In a book called “Baratariana,” being a political satire consisting of a series of letters resembling those published by Junius, a despatch is feigned as having been addressed by the then Lord Lieutenant, Townshend, to the then Prime Minister of England, in which is the following passage, anticipatory of an Union, and showing how the Viceroy laboured to produce it :
“ The characteristics of this country are gaiety, dissipation, and expense. I have done my utmost to encourage them, to render the gentry more necessitous, and, of course, the more dependent; by these means, my Lord, you must candidly confess I have done a great deal. I have disunited families hitherto thought impregnable to seduction. I have provided for the most worthless, to show that the single criterion of merit is an implicit obedience to Government. Have I not, my Lord, contracted such a debt, in enlarging the military establishment, increasing the salaries of office, and creating new ones, that the payment, even of the interest, will necessarily reduce the nation to a state of absolute poverty and dependence? And is it not thereby fitted for Union upon our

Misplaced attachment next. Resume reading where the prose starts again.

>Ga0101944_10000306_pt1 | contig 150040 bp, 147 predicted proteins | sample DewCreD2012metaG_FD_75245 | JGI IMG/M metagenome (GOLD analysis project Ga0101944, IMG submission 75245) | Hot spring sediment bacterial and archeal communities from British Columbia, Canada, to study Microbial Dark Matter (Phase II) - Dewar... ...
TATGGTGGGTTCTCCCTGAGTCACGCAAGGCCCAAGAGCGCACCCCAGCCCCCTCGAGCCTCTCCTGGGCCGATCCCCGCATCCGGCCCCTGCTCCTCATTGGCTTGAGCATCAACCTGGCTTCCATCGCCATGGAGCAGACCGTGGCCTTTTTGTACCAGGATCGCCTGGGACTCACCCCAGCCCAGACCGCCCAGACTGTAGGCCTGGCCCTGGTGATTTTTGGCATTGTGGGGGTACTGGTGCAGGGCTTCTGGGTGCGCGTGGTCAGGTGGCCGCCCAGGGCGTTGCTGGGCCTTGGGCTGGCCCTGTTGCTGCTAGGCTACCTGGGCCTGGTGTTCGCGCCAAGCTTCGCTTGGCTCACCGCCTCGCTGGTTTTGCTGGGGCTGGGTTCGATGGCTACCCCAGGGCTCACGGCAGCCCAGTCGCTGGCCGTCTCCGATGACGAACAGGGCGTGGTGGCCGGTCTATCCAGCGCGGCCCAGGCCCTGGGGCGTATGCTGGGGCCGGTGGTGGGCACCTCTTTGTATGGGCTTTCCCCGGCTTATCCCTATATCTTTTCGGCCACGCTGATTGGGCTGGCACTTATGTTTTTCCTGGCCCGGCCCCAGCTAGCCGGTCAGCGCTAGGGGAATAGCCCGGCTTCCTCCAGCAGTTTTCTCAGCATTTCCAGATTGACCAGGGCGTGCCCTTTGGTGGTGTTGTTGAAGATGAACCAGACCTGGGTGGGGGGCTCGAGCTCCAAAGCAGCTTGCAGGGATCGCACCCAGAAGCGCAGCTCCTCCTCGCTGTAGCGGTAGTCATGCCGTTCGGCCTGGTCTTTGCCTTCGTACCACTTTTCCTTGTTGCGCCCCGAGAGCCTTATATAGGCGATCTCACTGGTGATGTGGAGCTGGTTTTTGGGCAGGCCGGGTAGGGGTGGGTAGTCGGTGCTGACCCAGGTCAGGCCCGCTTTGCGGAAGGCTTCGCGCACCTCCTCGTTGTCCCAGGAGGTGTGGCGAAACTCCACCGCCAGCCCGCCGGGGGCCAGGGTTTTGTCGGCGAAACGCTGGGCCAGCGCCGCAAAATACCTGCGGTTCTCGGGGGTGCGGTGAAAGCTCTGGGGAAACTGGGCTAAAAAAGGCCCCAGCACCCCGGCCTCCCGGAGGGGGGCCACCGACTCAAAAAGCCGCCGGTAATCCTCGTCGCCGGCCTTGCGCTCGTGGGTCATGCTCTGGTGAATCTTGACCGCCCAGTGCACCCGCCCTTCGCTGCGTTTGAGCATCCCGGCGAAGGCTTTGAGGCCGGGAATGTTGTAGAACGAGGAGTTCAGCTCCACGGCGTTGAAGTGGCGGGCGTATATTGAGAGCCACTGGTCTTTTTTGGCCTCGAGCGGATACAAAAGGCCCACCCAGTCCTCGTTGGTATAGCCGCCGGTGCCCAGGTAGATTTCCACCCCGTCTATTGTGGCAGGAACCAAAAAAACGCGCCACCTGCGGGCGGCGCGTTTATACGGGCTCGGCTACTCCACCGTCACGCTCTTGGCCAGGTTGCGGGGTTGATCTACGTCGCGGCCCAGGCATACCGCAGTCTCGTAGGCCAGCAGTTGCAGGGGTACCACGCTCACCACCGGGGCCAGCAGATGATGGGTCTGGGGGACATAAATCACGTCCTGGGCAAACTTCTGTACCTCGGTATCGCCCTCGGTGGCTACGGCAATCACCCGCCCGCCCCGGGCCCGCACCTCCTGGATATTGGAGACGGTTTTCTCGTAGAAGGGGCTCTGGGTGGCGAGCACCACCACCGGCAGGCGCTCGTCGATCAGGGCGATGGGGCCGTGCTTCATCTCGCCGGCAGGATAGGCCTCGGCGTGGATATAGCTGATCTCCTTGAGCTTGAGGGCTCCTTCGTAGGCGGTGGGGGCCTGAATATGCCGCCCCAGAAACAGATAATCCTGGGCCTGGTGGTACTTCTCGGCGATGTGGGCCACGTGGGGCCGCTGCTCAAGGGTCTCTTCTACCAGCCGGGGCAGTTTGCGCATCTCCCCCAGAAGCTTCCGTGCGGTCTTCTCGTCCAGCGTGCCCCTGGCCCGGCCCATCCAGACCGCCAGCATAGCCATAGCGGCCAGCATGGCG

own terms, or a land-tax at worst, either of which fully answers the purposes
The labours of the House of Lords in this august assembly, at this period, are described thus by one who was not a lover of irony. The record runs—
-“Prayers—Ordered that the Judges be covered—Adjourned.”
What was the inner life of the House of Commons a century ago, prior to the outburst in 1782, and before debates were printed? We have a witness to give evidence upon the subject, and cannot refuse him our belief. In the winter of 1763, a military officer (his name was Caldwell) was quartered in Dublin ; he had abilities, a strong memory, and an invincible curiosity. He attended the House of Commons daily, and listened to the debates of our forefathers with the deepest interest: he was enchanted. " After I left the House" (be declares) “the voice of the speaker was still in my ears, and the sentiments I had heard excluded all others from my mind. I was impelled, as it were, by an irresistible impulse to commit to paper what was then forcibly retained by my